Orders of the Day — Landlord and Tenant (Requisitioned Land) Bill.

Part of the debate – in the House of Commons on 21st January 1942.

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Photo of Sir William Jowitt Sir William Jowitt , Ashton-under-Lyne

The Bill gives the tenant the right to say, "I give up my lease." We call it "disclaimer." Under the Landlord and Tenant Act if premises are sufficiently damaged by enemy action, the tenant has the right to what is called "disclaimer." We propose to give him the same right in the event of requisitioning.

The second matter with which the Bill deals is this: It is designed to resolve the difficulties of those tenants whose leases do not correspond with the hypothetical lease on which the right to compensation under the War Compensation Act is based. Under the War Compensation Act, compensation has to be assessed as provided in Clause 2 (1a); that is, broadly speaking, on the basis that the tenant undertakes all the usual tenants' rates and taxes and has to bear the cost of repairs insurance and other expenses, if any, "necessary to maintain the land in a state to demand that rent." It may and frequently does happen, particularly in the case of flats and offices, that the landlord provides certain services, such as heating and a lift and things of that sort and, consequently, the tenant pays a much higher rent than he would pay if those services were not provided. What is to happen if those premises are requisitioned and the tenant goes out of them, and cannot any longer avail himself of those services? As the law stands, if the requisitioning does not put an end to the tenancy, the tenant has to go on paying the amount fixed by the lease, although that amount is swollen by reason of the fact that the landlord has provided those services to which I have referred. In practice, I am glad to say that requisitioning Departments have, largely, been able to resolve these difficulties by bringing the landlord and the tenant together. If often happens that the requisitioning Department requires these services, and in those cases, an arrangement is made between the requisitioning Department, the landlord and the tenant, and in the great majority of cases that arrangement works well. There are, however, some cases in which it has not worked and in which the landlord has been insistent on getting the full rent, although he is no longer required to provide the services.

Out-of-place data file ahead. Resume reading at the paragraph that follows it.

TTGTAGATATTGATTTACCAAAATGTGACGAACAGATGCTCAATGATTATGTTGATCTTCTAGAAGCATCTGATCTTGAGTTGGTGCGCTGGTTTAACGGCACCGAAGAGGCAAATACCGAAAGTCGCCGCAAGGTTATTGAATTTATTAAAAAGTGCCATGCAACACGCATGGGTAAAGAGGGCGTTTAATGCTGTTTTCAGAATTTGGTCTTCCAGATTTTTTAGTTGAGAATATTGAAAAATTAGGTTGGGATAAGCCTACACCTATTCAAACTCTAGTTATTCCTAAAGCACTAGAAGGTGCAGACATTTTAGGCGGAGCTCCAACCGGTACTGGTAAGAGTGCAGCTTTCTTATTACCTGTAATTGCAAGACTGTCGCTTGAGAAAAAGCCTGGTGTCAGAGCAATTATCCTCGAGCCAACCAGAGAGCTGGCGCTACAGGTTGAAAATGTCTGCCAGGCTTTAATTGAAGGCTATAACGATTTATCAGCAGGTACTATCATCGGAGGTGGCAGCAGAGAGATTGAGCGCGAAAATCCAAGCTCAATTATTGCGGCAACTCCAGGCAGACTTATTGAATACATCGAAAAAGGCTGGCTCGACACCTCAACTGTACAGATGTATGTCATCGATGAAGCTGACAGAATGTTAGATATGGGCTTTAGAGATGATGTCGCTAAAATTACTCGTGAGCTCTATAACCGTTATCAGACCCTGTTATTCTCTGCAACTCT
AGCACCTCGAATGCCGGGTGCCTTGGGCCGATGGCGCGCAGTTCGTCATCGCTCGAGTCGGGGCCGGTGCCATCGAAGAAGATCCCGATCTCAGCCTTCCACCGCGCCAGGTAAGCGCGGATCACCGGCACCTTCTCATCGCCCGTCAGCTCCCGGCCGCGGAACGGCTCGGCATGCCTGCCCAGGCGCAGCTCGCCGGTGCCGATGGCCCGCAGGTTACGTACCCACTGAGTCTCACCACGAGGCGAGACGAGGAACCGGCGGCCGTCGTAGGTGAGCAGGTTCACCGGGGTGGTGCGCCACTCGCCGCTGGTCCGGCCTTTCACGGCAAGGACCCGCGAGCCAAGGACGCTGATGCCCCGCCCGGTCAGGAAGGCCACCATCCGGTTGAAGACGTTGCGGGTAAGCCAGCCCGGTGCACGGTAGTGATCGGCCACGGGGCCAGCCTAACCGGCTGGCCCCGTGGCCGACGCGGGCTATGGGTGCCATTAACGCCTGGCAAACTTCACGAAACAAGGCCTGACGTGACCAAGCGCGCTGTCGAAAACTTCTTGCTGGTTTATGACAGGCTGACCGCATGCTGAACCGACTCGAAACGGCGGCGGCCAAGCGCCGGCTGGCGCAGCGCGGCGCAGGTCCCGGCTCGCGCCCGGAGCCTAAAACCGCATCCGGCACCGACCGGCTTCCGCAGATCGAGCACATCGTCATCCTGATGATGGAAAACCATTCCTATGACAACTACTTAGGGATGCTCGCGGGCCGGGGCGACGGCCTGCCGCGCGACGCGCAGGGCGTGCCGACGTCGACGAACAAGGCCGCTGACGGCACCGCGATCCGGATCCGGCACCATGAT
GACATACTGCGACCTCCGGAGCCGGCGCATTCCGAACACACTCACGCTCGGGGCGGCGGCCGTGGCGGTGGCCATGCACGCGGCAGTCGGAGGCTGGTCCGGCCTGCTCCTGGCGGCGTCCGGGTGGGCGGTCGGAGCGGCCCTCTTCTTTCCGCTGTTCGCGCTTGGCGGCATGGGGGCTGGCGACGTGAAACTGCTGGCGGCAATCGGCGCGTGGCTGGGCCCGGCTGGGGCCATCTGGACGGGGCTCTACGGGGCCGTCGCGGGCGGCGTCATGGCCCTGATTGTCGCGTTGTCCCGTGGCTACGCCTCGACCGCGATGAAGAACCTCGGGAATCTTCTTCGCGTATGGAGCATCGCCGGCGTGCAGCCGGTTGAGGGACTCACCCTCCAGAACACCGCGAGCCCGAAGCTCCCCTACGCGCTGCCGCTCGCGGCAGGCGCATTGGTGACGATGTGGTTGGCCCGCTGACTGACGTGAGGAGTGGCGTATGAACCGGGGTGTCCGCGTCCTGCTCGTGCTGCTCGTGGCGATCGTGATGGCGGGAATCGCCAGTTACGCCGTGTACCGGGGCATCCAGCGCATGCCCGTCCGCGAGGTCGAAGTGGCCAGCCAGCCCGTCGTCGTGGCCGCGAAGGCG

This Bill, in Clause 5, provides that the rent payable by the tenant, in the cases which I have put, may be adjusted so that the tenant, although he may be liable under the lease, is to be liable only for such rent as is attributable to those premises on the basis of the compensation, and not of the rent as swollen by the fact that those extra services have been provided. The landlord, of course, is relieved from his obligation to provide the services unless the requisitioning Department requires them, in which case the Bill provides that they shall be available for the remainder of the teen of the lease, upon the Department undertaking the obligation to pay for them on the basis of the lease. That is to say, in the case which I have indicated, the tenant will pay the rent on the basis of the Compensation Act, and the Department will pay such part of the rent as represented the services.

I give another instance. Suppose a floor in a block of offices is taken over by a requisitioning authority, that authority will probably need the use of the lift and possibly also a hot water supply. The Bill provides that, so long as the lease lasts, the Department concerned may require the landlord to continue to provide such services on the same basis as that contained in the lease, the requisitioning Department paying to the landlord the appropriate part of the rent in respect of those services. Technically, therefore, that may involve a charge on the Exchequer, and that is why it is necessary to have a Money Resolution. In practice, I do not think it should involve any additional expenditure. It is really a more convenient way of obtaining services which the Department concerned would, in any case, have to secure and which it would otherwise secure by direct negotiation with the landlord, or by getting the outgoing tenant to require the continuance of these services and paying compensation to the outgoing tenant in respect of them.

It is hoped that this little Bill will give tenants a useful measure of relief in cases in which they are suffering hardship and inconvenience as a result of requisitioning. We have tried to hold the scales fairly between landlord and tenant, and I believe we have done so. Restricted as it is to leases which have only a short period to run, and to those cases in which the tenant is in actual effective possession, I do not think landlords can regard the Bill as an injustice to them. We invite the co-operation of the House, to see whether the Bill can be improved in Committee, but, as far as the Second Reading is concerned, I feel confident that all parts of the House will welcome the proposals and will agree that they merit consideration in subsequent stages.